man with sleep apnia sleeping disorder

As the name suggests, mixed sleep apnea is when an individual suffers from a combination of both Obstructive Sleep Apnea (OSA) and Central Sleep Apnea (CSA). In most cases the patient will start by suffering with central type of sleep apnea and then it becomes an obstructive type. Research has shown that the central aspect of this apnea automatically reduces once the obstructive component is treated usually with the help of a continuous positive airway pressure (CPAP) machine.

Although central sleep apnea can strike just about anyone at any age, the usual patient is an overweight male of forty years of age or older.

We can now determine that a shift from central and mixed sleep apnea to obstructive sleep apnea results from low-flow oxygen. Although this is a fairly technical explanation we wanted to include it in this page as we want to give our readers as much information about deprivation of sleep as possible:

Low-flow oxygen decreases the frequency of the 3 types of apnea (central, mixed, and obstructive) in patients with predominantly obstructive sleep apnea. The decrease in frequency appears to be accompanied by a shift in apnea distribution, consisting of a decrease in the proportion of central and mixed apneas and an increase in that of obstructive apneas. To determine whether this shift represents a greater inhibitory effect on central and mixed apneas or an increased tendency toward obstructive apneas, we administered low-flow oxygen during sleep to 9 patients who demonstrated predominantly central and mixed sleep apnea (51 +/- 33% and 33 +/- 21% of apneic events, respectively, mean +/- SD) and had resting, room air, oxygen tensions of 83 +/- 11 mmHg. During non-REM sleep, oxygen increased the baseline oxyhemoglobin saturation while reducing the average peak fall in oxyhemoglobin saturation during each apneic event. Oxygen reduced the overall apnea frequency from 66 +/- 7.8 (mean +/- SE) to 43.0 +/- 10.7 episodes per hour (p less than 0.02). Central and mixed apneas decreased markedly from 31.4 +/- 0.6 to 6.4 +/- 4.3 episodes per hour (p less than 0.02) and from 20.9 +/- 5.0 to 4.9 +/- 1.5 episodes per hour (p less than 0.02), respectively. However, obstructive apnea frequency more than doubled from 13.9 +/- 7.0 to 32.1 +/- 9.2 episodes per hour (p less than 0.02). We conclude that in these patients oxygen tension altered both the frequency and distribution of sleep-induced apnea, with a lower oxygen tension increasing the frequency of central and mixed apneas and a higher oxygen tension increasing the frequency of obstructive apneas. From: http://www.ncbi.nlm.nih.gov/pubmed/4026046, Gold AR, Bleecker ER, Smith PL.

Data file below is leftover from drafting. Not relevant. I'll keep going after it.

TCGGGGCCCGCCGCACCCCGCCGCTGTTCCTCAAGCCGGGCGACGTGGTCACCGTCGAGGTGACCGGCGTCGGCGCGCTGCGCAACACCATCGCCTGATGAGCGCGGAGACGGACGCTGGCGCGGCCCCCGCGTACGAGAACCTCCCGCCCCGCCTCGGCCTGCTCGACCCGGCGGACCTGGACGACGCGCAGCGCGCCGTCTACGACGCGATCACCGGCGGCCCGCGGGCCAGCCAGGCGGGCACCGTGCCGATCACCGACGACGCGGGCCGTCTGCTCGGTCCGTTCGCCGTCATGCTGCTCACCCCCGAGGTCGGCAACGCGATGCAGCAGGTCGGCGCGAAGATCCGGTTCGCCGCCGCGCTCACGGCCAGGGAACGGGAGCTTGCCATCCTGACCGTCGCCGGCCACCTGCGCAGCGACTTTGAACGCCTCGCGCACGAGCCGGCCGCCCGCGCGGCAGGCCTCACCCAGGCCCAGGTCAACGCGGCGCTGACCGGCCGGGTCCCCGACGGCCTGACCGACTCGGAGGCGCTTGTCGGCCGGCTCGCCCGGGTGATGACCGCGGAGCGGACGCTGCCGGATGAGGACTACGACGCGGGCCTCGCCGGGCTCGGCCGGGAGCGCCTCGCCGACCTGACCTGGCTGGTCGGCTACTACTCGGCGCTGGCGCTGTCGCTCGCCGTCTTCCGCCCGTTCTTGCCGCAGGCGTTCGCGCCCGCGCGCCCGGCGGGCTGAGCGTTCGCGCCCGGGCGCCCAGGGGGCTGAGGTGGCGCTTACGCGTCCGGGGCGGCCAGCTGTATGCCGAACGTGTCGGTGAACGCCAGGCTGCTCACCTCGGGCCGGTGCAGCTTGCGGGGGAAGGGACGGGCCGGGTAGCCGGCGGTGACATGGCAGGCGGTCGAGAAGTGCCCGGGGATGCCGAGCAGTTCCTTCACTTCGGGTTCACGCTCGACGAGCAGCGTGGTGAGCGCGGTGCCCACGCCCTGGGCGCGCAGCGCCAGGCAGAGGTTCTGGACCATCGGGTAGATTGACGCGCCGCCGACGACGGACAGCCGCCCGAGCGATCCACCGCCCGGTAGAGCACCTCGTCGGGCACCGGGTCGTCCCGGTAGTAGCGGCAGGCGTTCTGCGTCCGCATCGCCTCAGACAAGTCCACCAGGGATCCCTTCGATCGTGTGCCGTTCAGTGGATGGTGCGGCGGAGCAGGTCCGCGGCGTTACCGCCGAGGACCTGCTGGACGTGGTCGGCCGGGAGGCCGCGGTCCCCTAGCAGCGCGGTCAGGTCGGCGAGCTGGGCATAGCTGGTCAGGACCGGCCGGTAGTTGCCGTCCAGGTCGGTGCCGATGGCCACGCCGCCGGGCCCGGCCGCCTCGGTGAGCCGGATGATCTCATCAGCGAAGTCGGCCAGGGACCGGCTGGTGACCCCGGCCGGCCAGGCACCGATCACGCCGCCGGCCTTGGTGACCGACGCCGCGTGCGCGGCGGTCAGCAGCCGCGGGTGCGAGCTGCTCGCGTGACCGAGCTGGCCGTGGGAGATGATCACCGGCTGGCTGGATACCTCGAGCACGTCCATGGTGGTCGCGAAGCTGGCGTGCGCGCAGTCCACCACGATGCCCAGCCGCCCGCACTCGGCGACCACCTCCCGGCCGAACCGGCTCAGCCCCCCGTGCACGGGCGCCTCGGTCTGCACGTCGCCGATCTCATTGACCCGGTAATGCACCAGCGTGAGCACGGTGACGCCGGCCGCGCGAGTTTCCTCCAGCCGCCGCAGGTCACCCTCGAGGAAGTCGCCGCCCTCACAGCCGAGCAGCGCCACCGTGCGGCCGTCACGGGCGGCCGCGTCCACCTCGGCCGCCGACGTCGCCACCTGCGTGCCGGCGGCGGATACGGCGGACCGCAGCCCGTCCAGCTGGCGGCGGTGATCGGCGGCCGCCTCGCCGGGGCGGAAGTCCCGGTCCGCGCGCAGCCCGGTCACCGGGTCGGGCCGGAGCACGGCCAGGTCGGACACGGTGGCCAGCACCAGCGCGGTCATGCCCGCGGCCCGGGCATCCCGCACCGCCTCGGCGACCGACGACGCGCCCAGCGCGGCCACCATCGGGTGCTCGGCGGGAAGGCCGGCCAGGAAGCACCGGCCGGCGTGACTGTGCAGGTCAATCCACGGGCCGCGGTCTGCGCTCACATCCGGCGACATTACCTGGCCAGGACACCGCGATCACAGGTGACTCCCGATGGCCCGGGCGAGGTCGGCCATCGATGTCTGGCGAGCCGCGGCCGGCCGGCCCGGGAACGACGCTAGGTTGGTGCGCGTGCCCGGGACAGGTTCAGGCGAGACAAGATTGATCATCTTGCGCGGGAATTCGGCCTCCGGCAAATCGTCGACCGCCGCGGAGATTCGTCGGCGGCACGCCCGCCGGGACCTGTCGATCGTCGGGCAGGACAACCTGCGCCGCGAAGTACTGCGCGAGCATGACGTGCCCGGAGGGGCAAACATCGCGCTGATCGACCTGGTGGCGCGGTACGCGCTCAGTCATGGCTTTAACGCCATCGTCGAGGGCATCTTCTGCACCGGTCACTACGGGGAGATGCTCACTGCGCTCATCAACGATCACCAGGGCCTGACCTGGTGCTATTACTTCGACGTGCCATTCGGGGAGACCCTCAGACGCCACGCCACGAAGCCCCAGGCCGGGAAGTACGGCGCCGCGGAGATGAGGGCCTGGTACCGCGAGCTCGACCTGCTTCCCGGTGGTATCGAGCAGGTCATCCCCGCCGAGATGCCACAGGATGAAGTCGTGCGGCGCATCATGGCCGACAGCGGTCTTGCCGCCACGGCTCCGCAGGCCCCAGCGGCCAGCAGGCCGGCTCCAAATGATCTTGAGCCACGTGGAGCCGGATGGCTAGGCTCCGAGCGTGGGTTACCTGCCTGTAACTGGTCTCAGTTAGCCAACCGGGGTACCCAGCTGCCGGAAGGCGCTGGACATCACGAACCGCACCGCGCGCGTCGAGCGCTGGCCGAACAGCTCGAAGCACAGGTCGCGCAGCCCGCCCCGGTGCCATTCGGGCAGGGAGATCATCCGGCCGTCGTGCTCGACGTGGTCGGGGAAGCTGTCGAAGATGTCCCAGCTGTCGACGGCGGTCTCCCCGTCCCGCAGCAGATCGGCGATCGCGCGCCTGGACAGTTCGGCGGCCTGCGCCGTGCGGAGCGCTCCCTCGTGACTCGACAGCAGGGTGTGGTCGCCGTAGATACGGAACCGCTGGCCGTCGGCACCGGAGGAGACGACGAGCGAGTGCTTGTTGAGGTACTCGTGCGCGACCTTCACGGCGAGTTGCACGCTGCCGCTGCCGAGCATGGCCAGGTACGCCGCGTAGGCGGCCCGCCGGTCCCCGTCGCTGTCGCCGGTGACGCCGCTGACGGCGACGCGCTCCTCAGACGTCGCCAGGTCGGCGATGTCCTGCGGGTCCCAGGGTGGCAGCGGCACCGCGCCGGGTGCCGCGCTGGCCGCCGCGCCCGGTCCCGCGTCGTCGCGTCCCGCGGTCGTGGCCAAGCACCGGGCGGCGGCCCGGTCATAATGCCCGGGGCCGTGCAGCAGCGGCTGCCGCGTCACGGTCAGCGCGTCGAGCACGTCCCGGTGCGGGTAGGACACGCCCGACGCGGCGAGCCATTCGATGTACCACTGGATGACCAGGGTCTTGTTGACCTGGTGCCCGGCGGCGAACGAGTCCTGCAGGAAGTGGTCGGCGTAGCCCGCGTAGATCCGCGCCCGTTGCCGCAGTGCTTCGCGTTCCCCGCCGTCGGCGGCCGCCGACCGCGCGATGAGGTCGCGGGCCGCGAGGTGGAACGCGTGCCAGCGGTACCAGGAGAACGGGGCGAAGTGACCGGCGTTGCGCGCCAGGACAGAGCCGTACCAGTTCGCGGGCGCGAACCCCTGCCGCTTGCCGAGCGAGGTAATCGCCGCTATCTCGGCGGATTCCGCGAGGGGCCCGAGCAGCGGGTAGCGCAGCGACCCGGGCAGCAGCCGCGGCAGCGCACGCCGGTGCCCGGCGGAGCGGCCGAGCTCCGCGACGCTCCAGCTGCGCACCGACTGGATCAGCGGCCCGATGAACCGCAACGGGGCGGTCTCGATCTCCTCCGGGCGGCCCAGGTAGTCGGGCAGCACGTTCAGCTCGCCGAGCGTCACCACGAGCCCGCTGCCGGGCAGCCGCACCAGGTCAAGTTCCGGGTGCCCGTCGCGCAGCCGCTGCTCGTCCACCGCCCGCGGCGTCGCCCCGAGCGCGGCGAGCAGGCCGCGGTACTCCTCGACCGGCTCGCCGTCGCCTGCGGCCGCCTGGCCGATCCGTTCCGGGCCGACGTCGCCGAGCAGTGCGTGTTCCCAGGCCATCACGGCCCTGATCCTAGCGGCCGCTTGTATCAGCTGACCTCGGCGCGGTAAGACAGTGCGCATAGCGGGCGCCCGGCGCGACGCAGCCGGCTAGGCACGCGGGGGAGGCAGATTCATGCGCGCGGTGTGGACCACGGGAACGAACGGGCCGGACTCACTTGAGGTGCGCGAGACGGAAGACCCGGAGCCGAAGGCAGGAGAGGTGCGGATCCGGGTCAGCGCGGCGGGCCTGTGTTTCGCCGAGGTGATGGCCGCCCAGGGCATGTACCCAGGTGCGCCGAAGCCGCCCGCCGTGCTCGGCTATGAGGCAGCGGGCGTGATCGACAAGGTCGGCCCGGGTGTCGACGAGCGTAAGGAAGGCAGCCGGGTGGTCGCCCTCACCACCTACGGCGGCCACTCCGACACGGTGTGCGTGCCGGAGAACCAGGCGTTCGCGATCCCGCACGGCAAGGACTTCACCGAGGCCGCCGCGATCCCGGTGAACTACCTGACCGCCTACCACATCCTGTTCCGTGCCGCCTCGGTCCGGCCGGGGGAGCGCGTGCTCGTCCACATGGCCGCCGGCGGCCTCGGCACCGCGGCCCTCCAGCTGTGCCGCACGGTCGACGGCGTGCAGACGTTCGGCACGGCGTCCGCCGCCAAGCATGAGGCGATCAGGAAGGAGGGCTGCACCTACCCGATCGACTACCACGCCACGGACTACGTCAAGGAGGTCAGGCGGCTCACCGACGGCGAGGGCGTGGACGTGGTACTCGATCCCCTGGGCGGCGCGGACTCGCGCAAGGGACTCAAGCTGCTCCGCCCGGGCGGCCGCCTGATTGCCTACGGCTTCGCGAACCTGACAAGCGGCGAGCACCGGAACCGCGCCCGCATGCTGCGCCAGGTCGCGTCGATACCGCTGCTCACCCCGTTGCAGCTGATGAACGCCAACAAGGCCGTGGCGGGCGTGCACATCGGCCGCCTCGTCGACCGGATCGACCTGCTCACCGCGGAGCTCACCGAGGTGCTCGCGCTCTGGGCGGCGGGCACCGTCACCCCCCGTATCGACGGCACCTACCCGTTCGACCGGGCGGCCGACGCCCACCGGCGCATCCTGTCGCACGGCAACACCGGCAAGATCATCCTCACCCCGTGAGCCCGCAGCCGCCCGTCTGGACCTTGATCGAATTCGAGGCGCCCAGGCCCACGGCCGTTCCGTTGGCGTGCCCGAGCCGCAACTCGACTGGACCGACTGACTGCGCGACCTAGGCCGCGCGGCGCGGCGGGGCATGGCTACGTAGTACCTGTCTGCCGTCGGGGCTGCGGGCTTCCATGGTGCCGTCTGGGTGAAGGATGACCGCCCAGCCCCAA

deprivation of sleep | sleep apnea | what is sleep apnea | obstructive sleep apnea | central sleep apnea | mixed sleep apnea